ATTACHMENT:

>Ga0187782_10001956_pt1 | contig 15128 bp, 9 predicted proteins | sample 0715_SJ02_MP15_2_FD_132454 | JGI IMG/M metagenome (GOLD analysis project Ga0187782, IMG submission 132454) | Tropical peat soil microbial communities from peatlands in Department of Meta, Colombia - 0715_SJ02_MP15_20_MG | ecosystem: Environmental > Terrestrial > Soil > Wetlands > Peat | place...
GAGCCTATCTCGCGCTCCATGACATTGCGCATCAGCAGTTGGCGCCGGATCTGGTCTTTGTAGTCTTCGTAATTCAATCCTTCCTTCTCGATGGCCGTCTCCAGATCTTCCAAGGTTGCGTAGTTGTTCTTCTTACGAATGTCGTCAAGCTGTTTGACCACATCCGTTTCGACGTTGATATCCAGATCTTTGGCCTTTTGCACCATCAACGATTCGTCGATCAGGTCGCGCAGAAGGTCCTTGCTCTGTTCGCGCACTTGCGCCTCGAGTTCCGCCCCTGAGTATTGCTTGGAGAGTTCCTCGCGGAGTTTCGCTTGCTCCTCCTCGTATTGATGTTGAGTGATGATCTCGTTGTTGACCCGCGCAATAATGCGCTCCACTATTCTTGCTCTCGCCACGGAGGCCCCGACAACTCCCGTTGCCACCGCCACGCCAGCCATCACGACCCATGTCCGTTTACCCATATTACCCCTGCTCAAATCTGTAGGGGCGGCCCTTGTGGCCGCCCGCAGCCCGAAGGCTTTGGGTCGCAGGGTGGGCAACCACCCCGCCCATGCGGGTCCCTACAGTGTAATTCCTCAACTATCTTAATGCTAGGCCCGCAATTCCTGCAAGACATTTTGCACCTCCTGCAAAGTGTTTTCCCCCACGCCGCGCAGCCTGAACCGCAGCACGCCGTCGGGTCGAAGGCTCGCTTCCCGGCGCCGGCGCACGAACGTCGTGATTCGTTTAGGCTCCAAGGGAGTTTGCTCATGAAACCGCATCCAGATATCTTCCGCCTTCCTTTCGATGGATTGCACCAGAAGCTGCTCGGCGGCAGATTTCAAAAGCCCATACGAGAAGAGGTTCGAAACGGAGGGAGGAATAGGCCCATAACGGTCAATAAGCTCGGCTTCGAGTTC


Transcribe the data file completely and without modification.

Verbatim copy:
>Ga0187782_10001956_pt1 | contig 15128 bp, 9 predicted proteins | sample 0715_SJ02_MP15_2_FD_132454 | JGI IMG/M metagenome (GOLD analysis project Ga0187782, IMG submission 132454) | Tropical peat soil microbial communities from peatlands in Department of Meta, Colombia - 0715_SJ02_MP15_20_MG | ecosystem: Environmental > Terrestrial > Soil > Wetlands > Peat | place...
GAGCCTATCTCGCGCTCCATGACATTGCGCATCAGCAGTTGGCGCCGGATCTGGTCTTTGTAGTCTTCGTAATTCAATCCTTCCTTCTCGATGGCCGTCTCCAGATCTTCCAAGGTTGCGTAGTTGTTCTTCTTACGAATGTCGTCAAGCTGTTTGACCACATCCGTTTCGACGTTGATATCCAGATCTTTGGCCTTTTGCACCATCAACGATTCGTCGATCAGGTCGCGCAGAAGGTCCTTGCTCTGTTCGCGCACTTGCGCCTCGAGTTCCGCCCCTGAGTATTGCTTGGAGAGTTCCTCGCGGAGTTTCGCTTGCTCCTCCTCGTATTGATGTTGAGTGATGATCTCGTTGTTGACCCGCGCAATAATGCGCTCCACTATTCTTGCTCTCGCCACGGAGGCCCCGACAACTCCCGTTGCCACCGCCACGCCAGCCATCACGACCCATGTCCGTTTACCCATATTACCCCTGCTCAAATCTGTAGGGGCGGCCCTTGTGGCCGCCCGCAGCCCGAAGGCTTTGGGTCGCAGGGTGGGCAACCACCCCGCCCATGCGGGTCCCTACAGTGTAATTCCTCAACTATCTTAATGCTAGGCCCGCAATTCCTGCAAGACATTTTGCACCTCCTGCAAAGTGTTTTCCCCCACGCCGCGCAGCCTGAACCGCAGCACGCCGTCGGGTCGAAGGCTCGCTTCCCGGCGCCGGCGCACGAACGTCGTGATTCGTTTAGGCTCCAAGGGAGTTTGCTCATGAAACCGCATCCAGATATCTTCCGCCTTCCTTTCGATGGATTGCACCAGAAGCTGCTCGGCGGCAGATTTCAAAAGCCCATACGAGAAGAGGTTCGAAACGGAGGGAGGAATAGGCCCATAACGGTCAATAAGCTCGGCTTCGAGTTC